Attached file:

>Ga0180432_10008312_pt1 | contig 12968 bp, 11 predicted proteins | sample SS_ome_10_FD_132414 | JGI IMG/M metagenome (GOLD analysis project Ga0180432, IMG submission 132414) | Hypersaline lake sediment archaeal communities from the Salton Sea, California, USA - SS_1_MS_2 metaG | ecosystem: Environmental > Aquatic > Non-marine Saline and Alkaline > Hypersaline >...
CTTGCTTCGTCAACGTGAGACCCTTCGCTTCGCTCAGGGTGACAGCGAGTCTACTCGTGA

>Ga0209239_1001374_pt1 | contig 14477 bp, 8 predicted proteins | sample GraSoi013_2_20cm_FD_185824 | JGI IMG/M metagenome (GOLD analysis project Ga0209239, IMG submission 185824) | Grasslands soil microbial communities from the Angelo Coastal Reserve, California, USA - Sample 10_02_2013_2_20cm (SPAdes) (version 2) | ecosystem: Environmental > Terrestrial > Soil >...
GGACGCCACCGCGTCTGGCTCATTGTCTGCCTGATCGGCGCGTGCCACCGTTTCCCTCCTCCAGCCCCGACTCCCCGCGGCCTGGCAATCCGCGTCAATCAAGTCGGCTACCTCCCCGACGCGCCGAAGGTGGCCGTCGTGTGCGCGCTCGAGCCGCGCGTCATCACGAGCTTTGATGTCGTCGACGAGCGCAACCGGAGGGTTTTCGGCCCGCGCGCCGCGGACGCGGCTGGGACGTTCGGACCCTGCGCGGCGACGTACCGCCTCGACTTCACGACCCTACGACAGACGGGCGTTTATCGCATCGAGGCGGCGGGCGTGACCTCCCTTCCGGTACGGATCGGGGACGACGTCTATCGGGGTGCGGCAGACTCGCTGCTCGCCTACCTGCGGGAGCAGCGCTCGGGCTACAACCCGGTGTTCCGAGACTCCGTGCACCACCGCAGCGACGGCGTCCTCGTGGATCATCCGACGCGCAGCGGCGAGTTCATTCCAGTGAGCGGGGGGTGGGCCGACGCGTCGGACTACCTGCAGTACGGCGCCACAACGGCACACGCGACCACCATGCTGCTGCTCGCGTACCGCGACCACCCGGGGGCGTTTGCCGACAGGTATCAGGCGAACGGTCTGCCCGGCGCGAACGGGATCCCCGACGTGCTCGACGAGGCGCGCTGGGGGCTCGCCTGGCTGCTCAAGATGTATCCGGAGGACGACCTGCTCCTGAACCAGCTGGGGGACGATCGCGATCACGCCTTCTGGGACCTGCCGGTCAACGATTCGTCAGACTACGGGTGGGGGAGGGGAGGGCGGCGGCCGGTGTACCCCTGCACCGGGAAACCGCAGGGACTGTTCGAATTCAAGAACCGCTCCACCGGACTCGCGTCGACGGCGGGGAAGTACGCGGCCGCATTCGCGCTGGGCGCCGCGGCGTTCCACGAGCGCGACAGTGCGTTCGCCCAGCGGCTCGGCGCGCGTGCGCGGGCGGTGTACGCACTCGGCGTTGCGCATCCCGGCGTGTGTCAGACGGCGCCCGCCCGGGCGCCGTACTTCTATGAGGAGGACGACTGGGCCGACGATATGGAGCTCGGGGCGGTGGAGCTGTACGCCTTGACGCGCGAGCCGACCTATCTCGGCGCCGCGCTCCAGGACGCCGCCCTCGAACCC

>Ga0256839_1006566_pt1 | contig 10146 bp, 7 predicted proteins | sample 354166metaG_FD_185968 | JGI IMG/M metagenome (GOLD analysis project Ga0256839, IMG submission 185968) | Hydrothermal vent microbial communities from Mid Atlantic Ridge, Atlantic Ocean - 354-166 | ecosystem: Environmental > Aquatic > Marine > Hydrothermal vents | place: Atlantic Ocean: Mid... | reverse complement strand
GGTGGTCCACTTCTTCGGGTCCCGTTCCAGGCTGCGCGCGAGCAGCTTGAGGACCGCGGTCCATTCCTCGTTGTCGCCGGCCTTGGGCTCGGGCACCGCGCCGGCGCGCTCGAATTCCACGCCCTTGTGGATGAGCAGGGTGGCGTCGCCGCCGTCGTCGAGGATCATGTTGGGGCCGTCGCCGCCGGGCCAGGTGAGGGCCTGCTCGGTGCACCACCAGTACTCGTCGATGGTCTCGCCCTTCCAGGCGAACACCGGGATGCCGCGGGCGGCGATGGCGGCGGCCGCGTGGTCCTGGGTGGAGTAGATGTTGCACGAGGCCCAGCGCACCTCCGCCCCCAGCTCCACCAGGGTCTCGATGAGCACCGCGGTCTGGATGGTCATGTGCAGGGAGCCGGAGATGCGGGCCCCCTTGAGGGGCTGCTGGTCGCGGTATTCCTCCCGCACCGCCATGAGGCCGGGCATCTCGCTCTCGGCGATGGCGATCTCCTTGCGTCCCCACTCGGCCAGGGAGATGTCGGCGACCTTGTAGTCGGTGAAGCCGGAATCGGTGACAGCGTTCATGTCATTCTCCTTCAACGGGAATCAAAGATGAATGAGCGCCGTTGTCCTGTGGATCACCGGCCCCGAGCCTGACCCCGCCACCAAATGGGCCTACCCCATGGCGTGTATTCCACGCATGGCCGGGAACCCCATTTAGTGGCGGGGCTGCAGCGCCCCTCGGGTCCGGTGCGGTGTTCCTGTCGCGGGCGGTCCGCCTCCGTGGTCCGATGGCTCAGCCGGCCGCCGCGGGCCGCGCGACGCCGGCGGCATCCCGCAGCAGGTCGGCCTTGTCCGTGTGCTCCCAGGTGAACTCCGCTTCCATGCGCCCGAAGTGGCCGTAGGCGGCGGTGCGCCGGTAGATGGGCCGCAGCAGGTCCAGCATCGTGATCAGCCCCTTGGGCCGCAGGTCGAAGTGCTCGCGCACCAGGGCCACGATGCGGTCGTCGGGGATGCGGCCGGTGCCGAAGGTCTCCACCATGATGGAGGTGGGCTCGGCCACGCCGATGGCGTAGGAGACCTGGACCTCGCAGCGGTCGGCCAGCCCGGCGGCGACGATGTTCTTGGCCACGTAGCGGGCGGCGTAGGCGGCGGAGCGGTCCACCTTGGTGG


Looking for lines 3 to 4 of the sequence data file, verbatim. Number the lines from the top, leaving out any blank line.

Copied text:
>Ga0209239_1001374_pt1 | contig 14477 bp, 8 predicted proteins | sample GraSoi013_2_20cm_FD_185824 | JGI IMG/M metagenome (GOLD analysis project Ga0209239, IMG submission 185824) | Grasslands soil microbial communities from the Angelo Coastal Reserve, California, USA - Sample 10_02_2013_2_20cm (SPAdes) (version 2) | ecosystem: Environmental > Terrestrial > Soil >...
GGACGCCACCGCGTCTGGCTCATTGTCTGCCTGATCGGCGCGTGCCACCGTTTCCCTCCTCCAGCCCCGACTCCCCGCGGCCTGGCAATCCGCGTCAATCAAGTCGGCTACCTCCCCGACGCGCCGAAGGTGGCCGTCGTGTGCGCGCTCGAGCCGCGCGTCATCACGAGCTTTGATGTCGTCGACGAGCGCAACCGGAGGGTTTTCGGCCCGCGCGCCGCGGACGCGGCTGGGACGTTCGGACCCTGCGCGGCGACGTACCGCCTCGACTTCACGACCCTACGACAGACGGGCGTTTATCGCATCGAGGCGGCGGGCGTGACCTCCCTTCCGGTACGGATCGGGGACGACGTCTATCGGGGTGCGGCAGACTCGCTGCTCGCCTACCTGCGGGAGCAGCGCTCGGGCTACAACCCGGTGTTCCGAGACTCCGTGCACCACCGCAGCGACGGCGTCCTCGTGGATCATCCGACGCGCAGCGGCGAGTTCATTCCAGTGAGCGGGGGGTGGGCCGACGCGTCGGACTACCTGCAGTACGGCGCCACAACGGCACACGCGACCACCATGCTGCTGCTCGCGTACCGCGACCACCCGGGGGCGTTTGCCGACAGGTATCAGGCGAACGGTCTGCCCGGCGCGAACGGGATCCCCGACGTGCTCGACGAGGCGCGCTGGGGGCTCGCCTGGCTGCTCAAGATGTATCCGGAGGACGACCTGCTCCTGAACCAGCTGGGGGACGATCGCGATCACGCCTTCTGGGACCTGCCGGTCAACGATTCGTCAGACTACGGGTGGGGGAGGGGAGGGCGGCGGCCGGTGTACCCCTGCACCGGGAAACCGCAGGGACTGTTCGAATTCAAGAACCGCTCCACCGGACTCGCGTCGACGGCGGGGAAGTACGCGGCCGCATTCGCGCTGGGCGCCGCGGCGTTCCACGAGCGCGACAGTGCGTTCGCCCAGCGGCTCGGCGCGCGTGCGCGGGCGGTGTACGCACTCGGCGTTGCGCATCCCGGCGTGTGTCAGACGGCGCCCGCCCGGGCGCCGTACTTCTATGAGGAGGACGACTGGGCCGACGATATGGAGCTCGGGGCGGTGGAGCTGTACGCCTTGACGCGCGAGCCGACCTATCTCGGCGCCGCGCTCCAGGACGCCGCCCTCGAACCC